No Time to Die
164 Mins(3 out of 5)
Reviewed by: Sam Hollis
While a fitting farewell to Daniel Craig’s James Bond, much of No Time to Die feels like a wash, rinse, repeat exercise. A committed and likeable ensemble cast and vicious action sequences keep it from growing stale, but on a scale of Craig’s Bond films, it winds up somewhere in the middle: not great, not bad, just okay.
A direct sequel to 2015’s Spectre, No Time to Die is the 25th entry in the James Bond franchise and the fifth to star Craig as the illusive MI6 agent. Bond has settled down with Madeleine Swann (Léa Seydoux) and ditched the secret agent life, until his old friend, CIA agent Felix Leiter (Jeffrey Wright), shows up with a new mission: to rescue a kidnapped scientist and prevent the mysterious Lyutsifer Safin (Rami Malek) from unleashing a deadly nanoscopic weapon on the world. Meanwhile, Bond must play nice with Nomi (Lashana Lynch), the new 007.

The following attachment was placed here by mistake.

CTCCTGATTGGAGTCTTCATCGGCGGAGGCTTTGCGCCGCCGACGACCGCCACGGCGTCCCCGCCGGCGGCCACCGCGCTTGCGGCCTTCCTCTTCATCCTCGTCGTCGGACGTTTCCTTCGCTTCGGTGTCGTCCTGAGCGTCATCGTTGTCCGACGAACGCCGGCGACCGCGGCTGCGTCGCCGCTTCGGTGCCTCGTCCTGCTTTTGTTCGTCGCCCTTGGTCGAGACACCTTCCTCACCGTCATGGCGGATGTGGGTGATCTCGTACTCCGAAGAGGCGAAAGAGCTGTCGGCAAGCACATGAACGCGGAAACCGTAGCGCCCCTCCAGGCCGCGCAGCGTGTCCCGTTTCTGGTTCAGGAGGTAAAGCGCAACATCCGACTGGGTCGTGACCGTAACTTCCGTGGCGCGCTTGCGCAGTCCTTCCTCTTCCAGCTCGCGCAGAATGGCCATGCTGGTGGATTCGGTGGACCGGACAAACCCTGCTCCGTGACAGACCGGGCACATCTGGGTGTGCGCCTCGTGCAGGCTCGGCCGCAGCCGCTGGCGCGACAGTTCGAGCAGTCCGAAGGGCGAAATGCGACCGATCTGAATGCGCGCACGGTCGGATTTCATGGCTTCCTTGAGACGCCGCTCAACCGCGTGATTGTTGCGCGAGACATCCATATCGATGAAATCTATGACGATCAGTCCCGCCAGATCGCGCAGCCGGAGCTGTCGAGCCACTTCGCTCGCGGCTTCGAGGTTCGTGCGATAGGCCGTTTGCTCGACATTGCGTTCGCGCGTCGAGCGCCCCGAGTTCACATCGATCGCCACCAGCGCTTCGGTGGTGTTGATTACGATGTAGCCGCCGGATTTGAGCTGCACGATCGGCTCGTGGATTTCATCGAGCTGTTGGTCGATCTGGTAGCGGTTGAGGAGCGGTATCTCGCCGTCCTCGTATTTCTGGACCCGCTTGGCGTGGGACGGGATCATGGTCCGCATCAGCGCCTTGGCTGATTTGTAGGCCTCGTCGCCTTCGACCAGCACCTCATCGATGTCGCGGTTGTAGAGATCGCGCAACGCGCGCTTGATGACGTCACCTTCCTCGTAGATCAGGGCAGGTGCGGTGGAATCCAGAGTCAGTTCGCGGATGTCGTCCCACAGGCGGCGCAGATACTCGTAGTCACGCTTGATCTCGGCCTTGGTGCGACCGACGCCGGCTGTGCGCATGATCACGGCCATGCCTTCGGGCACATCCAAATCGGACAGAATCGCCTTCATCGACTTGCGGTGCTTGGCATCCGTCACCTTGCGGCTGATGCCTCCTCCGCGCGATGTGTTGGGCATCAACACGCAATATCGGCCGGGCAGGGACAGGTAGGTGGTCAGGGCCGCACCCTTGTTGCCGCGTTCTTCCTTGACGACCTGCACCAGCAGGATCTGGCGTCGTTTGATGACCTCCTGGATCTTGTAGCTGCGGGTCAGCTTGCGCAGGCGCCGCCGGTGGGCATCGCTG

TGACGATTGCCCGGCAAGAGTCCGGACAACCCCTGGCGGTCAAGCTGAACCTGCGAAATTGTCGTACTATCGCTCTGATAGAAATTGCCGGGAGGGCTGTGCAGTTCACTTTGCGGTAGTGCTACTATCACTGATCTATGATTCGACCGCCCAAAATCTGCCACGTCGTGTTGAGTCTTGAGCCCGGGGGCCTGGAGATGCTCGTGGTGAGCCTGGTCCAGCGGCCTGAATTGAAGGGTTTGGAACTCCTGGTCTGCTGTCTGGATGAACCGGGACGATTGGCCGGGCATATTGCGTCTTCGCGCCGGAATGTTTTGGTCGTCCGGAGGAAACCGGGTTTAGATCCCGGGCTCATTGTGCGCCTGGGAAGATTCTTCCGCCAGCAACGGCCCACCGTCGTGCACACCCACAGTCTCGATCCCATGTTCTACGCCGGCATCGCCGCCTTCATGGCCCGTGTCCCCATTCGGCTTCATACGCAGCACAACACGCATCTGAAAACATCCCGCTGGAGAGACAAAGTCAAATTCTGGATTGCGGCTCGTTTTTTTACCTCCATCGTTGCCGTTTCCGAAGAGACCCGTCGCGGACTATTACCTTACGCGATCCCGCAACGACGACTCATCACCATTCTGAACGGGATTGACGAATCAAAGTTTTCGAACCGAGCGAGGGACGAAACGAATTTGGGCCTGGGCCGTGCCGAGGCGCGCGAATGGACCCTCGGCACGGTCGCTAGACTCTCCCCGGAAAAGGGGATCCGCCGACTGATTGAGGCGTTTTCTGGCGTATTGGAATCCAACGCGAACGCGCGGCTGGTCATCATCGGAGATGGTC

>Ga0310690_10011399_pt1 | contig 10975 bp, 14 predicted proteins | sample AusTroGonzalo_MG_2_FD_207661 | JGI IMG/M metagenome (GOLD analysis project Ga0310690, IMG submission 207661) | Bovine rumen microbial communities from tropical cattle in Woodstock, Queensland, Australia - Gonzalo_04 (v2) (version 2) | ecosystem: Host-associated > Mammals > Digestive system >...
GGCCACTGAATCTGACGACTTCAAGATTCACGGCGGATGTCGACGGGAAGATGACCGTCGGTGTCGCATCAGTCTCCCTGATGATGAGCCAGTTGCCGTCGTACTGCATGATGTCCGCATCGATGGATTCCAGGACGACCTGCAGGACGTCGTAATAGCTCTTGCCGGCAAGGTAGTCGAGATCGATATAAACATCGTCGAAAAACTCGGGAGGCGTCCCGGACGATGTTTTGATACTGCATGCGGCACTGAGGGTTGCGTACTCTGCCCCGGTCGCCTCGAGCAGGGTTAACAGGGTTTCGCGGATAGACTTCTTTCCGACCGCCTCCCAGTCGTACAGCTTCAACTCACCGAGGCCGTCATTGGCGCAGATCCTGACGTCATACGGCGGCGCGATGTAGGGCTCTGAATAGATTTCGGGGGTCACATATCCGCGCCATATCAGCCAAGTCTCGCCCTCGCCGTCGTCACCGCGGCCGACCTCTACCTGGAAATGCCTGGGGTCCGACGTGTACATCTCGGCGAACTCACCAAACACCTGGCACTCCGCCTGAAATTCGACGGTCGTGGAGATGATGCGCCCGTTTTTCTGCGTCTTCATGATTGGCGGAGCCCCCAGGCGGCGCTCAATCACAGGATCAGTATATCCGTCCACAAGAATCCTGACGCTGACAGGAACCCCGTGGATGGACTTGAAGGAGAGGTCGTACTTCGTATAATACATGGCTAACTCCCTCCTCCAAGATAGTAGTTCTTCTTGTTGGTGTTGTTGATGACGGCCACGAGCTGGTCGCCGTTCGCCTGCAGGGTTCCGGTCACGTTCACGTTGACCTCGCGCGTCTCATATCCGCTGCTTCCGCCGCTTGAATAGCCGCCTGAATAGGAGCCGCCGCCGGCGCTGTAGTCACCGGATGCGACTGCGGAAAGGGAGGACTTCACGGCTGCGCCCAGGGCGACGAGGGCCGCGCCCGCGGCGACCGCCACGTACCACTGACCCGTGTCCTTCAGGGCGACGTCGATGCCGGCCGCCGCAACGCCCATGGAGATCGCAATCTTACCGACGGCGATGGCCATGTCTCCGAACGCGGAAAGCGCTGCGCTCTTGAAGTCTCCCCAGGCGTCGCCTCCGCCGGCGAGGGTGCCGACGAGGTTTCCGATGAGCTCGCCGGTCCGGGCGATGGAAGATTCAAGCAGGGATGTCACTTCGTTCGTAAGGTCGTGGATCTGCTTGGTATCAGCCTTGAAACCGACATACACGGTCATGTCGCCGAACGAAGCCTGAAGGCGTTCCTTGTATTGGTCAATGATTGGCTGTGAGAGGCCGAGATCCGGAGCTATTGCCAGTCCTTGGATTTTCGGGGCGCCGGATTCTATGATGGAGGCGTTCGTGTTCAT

Unlike the previous actors who have taken up the mantle, Craig’s Bond films are interconnected. It would seem the stage has been set for a grand finale, but instead, No Time to Die feels like a check list, a movie attempting to wrap up 15 years of story arcs and present an entertaining one-off adventure. Even with its 164-minute runtime, it’s too much to contain.
Given the wealth of characters crammed into this tale, it’s no surprise that some fall flat while others soar. Craig delivers a performance on par with his others, though he doesn’t quite tap into the raw energy and emotional gravitas found in Casino Royale and Skyfall. Of the new additions, Ana de Armas shines brightest as Paloma, a fresh-faced CIA agent with a whole lot of ambition and very little training, though I wish her screentime extended past a single sequence. Sadly, Malek’s Safin feels like every Bond villain mashed into one, and while Nomi’s presence creates an interesting dilemma for Bond, she isn’t given the space to develop as an individual.
No Time to Die feels plot-heavy where it should have felt emotionally driven. As the cherry on top of Craig’s run, it plays well. On its own, it doesn’t stand toe to toe with the best of the series.